Lean and mean, after more than 40 years and several makeovers, the bike still gets noticed.
Back in 1978, you’d have found Billy Aaron cruising the byways of Maryland on his ’61 Panhead. Actually, it was a Pan bottom carrying Shovel jugs and heads. He worked in a bike shop at the time, with that scoot being his daily rider. If the motor didn’t confuse a few people, the frame sure did. Billy had a wrecked wishbone frame that he loved-particularly the rear axle blocks. So he did what any self-respecting biker would do and got out the cutting torch. He took the rear rigid section of the Pan frame and spliced it to a Glide seat post and neck. All he had to do was shim the tranny up 1/2-inch to get the motor and tranny to work.
Time passed, and Billy and his wife Beth ended up residing in Texas along with his stable of old sleds. About five years ago, Billy decided to spruce up his beloved Panhead. He wanted it lean and fast, but still keep it more retro than modern. Starting with the motor, he decided to go with high-performance goodies from the best companies in the industry. It all started with a set of Delkron cases that were stuffed with S&S; Racing flywheels carrying Carillo rods. Cast-iron Axtell cylinders filled with J&E; slugs contribute to the 96 cubic inches that breathe life through a set of worked STD heads. Baisley roller rockers, moved by a Crane cam, activate Rowe Black valves to get the air in and out. Gas-mixing duties were left up to a classic S&S; L-body carb setup with a free-flowing S&S; velocity stack. A set of chromed Martin Bros. pipes hangs off the right side of the motor, giving the mill both bark and oomph. Paughco Panhead rocker-box covers complement the cases, continuing the feel of the build.
It took a while to get done, but this was one of the last complete motors that Axtell ever built. Once the motor was back and mocked up in the frame, Billy got to work on the rest of the project. The 30-degree-necked frame was gone over by Joe Martin, who used molding where needed and covered the metal with some black PPG paint. A Springer frontend was chosen to hold the hand-laced 21-inch aluminum Excel rim. In fact, both wheels were strung up with H-D hubs and Buchanan stainless steel spokes right on Billy’s kitchen table. When Billy was having some trouble getting the wheels true, Beth took over as the expert wheel builder. For period’s sake, an old H-D drum brake sits centered up front, while a modern PM rotor and caliper slow down the rear.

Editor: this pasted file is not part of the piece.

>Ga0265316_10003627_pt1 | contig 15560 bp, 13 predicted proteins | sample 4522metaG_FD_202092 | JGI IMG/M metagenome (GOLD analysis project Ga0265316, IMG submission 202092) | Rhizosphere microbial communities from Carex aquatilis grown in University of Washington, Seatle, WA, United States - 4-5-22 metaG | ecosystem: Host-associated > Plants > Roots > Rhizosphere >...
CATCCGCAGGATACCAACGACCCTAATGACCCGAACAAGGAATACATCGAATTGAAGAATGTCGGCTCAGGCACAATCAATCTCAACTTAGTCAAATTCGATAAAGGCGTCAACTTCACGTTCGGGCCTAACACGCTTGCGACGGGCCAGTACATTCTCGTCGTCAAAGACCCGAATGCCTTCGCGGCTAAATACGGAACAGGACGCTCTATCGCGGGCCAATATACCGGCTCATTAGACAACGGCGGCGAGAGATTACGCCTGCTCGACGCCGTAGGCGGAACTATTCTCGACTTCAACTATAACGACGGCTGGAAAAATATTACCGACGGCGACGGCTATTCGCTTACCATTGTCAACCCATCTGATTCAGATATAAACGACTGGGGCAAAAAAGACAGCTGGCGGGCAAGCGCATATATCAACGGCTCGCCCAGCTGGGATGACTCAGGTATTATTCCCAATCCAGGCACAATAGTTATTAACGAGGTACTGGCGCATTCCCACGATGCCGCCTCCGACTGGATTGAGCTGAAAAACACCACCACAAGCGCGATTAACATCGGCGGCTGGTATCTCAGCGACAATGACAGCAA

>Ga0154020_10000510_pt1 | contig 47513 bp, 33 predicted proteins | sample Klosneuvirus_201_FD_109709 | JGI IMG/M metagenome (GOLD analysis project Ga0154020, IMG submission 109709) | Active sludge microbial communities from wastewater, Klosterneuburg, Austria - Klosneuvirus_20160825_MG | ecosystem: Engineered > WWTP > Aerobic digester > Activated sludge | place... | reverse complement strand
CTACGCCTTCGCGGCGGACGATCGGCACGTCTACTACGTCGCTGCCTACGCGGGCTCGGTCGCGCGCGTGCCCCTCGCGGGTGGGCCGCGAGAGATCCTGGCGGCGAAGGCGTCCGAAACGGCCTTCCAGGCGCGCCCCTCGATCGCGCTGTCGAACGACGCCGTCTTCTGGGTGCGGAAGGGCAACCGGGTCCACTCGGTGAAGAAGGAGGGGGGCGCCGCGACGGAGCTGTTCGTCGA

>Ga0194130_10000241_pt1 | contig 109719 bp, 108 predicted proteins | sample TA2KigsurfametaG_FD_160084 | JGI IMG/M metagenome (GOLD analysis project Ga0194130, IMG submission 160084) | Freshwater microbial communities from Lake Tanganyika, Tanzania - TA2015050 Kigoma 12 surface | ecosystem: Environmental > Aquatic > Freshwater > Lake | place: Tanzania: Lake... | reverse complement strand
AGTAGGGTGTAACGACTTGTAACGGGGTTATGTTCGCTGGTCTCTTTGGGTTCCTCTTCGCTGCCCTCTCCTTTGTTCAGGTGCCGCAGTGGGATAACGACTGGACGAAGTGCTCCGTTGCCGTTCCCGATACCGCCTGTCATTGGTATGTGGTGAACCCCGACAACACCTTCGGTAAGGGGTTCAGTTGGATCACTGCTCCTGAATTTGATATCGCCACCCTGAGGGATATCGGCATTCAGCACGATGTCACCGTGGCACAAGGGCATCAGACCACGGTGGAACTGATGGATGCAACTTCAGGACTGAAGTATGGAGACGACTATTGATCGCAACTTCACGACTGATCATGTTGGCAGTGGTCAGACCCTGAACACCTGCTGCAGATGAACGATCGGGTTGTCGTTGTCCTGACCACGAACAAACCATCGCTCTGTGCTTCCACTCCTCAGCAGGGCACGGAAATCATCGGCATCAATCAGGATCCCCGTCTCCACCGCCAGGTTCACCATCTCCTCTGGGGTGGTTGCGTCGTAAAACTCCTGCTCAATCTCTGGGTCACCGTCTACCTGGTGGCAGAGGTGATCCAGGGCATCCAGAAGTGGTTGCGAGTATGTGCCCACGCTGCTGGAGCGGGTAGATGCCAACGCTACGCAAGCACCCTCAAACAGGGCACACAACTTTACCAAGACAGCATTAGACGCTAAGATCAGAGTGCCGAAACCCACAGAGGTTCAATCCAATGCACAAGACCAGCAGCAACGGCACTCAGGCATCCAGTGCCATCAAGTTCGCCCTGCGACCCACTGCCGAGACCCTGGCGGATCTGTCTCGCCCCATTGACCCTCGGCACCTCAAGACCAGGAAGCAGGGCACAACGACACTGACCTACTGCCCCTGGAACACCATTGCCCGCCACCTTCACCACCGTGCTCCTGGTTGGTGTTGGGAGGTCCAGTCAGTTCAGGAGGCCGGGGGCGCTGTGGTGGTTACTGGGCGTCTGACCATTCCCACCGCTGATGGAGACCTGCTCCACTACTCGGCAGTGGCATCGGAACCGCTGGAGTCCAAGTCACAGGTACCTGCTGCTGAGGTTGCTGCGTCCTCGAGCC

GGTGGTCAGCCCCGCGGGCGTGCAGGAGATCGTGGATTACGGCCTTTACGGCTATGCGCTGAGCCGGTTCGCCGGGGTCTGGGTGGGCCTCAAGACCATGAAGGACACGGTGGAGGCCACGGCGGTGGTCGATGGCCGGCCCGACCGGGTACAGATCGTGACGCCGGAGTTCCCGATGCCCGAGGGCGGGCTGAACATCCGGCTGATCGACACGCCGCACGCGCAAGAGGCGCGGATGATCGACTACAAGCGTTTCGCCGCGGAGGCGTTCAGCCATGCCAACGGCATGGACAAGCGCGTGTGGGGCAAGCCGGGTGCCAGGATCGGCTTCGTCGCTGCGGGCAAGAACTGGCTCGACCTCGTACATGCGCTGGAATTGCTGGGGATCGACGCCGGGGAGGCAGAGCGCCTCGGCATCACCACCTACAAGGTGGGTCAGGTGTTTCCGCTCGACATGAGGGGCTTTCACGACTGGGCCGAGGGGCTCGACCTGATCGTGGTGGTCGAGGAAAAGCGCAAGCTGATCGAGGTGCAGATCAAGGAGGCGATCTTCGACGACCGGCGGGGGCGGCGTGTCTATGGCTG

Sheetmetal, done by Billy and Joe Martin, was designed to be both classic and understated. A flat-bottom Sportster peanut tank was worked to fit atop the backbone with concealed tank mounts, and a West Coast Choppers rear fender was cut and massaged to cover the fender struts while hugging the 150mm rubber. The seat pan flows from the back of the gas tank right into the rear fender. Once all the welding and cutting was done, Joe shot the multicolored paint before laying down some tasty flames. Rounding out the skins is a simple chromed Paughco horseshoe oil tank that fills in the area under the seat pan. Fitted under the oil bag is a chromed ’60 four-speed H-D transmission that’s been refilled with Andrews gears. Keeping leaks at bay is a Primo beltdrive primary covered with a Panhead-era primary cover.
Rounding out a build like this was left up to mostly stock H-D parts, as well as nostalgic pieces such as the spoon footpegs. The headlight is actually a spotlight off a dresser, and there are no blinkers or mirrors-and only a single taillight integrated into the left-side license-plate bracket. Due to the foot clutch and hand shift, there is only a single lever controlling the front brake on the highway-style handlebars. No switches, no gauges, no starter motor, no excuses. This scoot was built to ride in the style of yesteryear with just a hint of a modern touch. We’re looking forward to Billy’s next adventure with this trusty old Panhead.